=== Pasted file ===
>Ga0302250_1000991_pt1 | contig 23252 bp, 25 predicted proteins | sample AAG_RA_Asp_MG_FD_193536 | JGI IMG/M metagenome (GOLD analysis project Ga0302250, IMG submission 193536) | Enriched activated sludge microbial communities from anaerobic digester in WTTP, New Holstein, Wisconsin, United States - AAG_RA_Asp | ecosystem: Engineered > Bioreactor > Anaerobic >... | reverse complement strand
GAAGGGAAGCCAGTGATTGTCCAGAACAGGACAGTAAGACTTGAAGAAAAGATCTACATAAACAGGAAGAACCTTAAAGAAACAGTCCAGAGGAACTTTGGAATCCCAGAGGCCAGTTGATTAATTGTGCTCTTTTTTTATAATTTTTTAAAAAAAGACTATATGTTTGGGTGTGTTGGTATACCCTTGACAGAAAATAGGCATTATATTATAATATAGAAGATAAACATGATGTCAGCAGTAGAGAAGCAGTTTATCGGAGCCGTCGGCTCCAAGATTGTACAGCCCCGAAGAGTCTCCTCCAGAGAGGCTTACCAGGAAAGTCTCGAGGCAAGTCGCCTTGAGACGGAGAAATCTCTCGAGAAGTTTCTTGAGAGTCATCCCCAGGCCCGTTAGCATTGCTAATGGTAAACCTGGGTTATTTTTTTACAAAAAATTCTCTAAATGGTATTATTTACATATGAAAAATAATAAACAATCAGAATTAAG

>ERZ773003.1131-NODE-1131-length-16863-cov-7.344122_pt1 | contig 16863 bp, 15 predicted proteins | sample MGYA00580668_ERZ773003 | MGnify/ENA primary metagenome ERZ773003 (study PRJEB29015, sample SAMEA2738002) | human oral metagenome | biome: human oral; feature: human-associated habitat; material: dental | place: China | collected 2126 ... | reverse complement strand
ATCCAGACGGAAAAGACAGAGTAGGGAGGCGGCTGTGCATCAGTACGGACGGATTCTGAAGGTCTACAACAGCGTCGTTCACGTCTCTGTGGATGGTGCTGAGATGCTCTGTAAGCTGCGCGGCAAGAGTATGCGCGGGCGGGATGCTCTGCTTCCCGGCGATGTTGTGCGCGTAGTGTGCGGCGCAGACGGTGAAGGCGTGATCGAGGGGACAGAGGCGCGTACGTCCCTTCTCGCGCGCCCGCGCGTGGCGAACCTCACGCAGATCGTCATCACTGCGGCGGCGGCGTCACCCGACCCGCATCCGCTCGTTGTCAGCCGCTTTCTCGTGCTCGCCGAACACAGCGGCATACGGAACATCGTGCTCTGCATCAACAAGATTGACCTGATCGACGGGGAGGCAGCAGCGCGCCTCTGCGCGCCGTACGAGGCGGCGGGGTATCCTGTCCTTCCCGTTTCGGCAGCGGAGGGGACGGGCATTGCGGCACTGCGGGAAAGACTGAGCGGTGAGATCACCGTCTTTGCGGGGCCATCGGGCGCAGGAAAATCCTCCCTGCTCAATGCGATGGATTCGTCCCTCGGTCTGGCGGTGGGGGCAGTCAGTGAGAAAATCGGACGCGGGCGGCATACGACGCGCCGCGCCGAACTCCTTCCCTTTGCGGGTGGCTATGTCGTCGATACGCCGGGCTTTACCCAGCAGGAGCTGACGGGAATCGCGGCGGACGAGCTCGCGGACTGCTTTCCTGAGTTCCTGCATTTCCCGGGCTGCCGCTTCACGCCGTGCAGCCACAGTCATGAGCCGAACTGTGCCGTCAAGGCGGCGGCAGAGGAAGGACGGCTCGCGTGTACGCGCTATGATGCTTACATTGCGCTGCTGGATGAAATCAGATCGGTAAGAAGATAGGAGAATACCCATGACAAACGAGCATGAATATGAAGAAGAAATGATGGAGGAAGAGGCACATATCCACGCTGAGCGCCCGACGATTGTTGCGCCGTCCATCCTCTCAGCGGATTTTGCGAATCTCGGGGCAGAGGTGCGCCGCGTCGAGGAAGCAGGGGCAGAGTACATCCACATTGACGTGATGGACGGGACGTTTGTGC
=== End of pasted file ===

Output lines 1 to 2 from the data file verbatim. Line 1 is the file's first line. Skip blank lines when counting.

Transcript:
>Ga0302250_1000991_pt1 | contig 23252 bp, 25 predicted proteins | sample AAG_RA_Asp_MG_FD_193536 | JGI IMG/M metagenome (GOLD analysis project Ga0302250, IMG submission 193536) | Enriched activated sludge microbial communities from anaerobic digester in WTTP, New Holstein, Wisconsin, United States - AAG_RA_Asp | ecosystem: Engineered > Bioreactor > Anaerobic >... | reverse complement strand
GAAGGGAAGCCAGTGATTGTCCAGAACAGGACAGTAAGACTTGAAGAAAAGATCTACATAAACAGGAAGAACCTTAAAGAAACAGTCCAGAGGAACTTTGGAATCCCAGAGGCCAGTTGATTAATTGTGCTCTTTTTTTATAATTTTTTAAAAAAAGACTATATGTTTGGGTGTGTTGGTATACCCTTGACAGAAAATAGGCATTATATTATAATATAGAAGATAAACATGATGTCAGCAGTAGAGAAGCAGTTTATCGGAGCCGTCGGCTCCAAGATTGTACAGCCCCGAAGAGTCTCCTCCAGAGAGGCTTACCAGGAAAGTCTCGAGGCAAGTCGCCTTGAGACGGAGAAATCTCTCGAGAAGTTTCTTGAGAGTCATCCCCAGGCCCGTTAGCATTGCTAATGGTAAACCTGGGTTATTTTTTTACAAAAAATTCTCTAAATGGTATTATTTACATATGAAAAATAATAAACAATCAGAATTAAG